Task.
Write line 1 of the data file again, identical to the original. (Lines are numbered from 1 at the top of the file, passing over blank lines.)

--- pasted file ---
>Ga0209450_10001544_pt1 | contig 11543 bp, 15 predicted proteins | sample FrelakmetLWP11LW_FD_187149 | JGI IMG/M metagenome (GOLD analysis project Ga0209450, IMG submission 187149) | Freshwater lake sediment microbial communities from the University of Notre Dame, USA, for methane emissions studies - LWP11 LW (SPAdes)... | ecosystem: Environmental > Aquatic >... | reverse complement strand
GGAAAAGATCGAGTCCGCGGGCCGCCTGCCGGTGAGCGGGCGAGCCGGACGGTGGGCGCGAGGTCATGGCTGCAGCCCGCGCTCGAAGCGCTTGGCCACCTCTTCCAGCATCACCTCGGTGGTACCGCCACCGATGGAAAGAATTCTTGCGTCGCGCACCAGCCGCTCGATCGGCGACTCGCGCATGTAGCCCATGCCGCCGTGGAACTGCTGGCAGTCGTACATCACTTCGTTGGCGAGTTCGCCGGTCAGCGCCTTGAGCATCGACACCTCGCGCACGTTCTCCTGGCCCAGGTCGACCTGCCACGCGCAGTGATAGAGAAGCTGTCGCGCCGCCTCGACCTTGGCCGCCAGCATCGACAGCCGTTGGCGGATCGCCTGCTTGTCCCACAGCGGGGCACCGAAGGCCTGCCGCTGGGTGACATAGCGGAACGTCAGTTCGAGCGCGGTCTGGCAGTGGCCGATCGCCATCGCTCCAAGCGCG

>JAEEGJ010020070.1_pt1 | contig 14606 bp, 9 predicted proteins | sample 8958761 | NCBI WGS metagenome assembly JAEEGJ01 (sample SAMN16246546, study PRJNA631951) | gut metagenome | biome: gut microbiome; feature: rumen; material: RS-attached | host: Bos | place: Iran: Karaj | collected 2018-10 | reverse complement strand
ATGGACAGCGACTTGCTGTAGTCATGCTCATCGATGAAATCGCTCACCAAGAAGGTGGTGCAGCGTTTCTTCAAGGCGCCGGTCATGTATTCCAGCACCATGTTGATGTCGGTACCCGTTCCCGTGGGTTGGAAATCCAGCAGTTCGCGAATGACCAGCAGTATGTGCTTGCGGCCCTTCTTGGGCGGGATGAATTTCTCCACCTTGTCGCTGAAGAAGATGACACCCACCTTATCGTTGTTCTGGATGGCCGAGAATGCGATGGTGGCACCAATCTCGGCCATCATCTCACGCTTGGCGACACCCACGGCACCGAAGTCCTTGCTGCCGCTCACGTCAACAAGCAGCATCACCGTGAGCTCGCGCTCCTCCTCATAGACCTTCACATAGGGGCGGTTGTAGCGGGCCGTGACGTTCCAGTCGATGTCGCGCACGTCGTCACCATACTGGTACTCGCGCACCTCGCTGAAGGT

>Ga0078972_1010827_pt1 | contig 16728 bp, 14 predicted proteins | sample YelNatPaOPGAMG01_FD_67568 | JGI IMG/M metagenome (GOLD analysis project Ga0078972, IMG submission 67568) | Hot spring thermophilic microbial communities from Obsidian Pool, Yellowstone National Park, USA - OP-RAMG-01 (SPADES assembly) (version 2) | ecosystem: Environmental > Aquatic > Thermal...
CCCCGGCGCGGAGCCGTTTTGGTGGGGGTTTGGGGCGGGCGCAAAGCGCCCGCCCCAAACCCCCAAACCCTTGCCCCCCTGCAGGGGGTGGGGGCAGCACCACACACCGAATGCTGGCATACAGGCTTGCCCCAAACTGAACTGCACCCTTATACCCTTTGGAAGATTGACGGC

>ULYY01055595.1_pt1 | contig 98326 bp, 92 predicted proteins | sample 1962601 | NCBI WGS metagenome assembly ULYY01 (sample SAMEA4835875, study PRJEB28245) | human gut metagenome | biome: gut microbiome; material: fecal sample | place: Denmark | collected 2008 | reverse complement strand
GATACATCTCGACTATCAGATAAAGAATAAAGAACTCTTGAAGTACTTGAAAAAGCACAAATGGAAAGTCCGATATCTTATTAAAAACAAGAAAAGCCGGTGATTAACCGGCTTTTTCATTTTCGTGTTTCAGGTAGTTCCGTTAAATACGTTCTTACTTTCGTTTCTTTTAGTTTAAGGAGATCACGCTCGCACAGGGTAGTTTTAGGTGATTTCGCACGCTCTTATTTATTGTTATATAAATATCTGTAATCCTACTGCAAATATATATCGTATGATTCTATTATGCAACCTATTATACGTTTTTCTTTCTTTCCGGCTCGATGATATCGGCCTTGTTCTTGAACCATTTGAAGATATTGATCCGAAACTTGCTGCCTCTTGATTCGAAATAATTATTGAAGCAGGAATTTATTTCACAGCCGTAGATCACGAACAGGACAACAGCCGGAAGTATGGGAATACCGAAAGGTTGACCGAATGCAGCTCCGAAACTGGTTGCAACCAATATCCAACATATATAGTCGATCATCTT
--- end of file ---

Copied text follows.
>Ga0209450_10001544_pt1 | contig 11543 bp, 15 predicted proteins | sample FrelakmetLWP11LW_FD_187149 | JGI IMG/M metagenome (GOLD analysis project Ga0209450, IMG submission 187149) | Freshwater lake sediment microbial communities from the University of Notre Dame, USA, for methane emissions studies - LWP11 LW (SPAdes)... | ecosystem: Environmental > Aquatic >... | reverse complement strand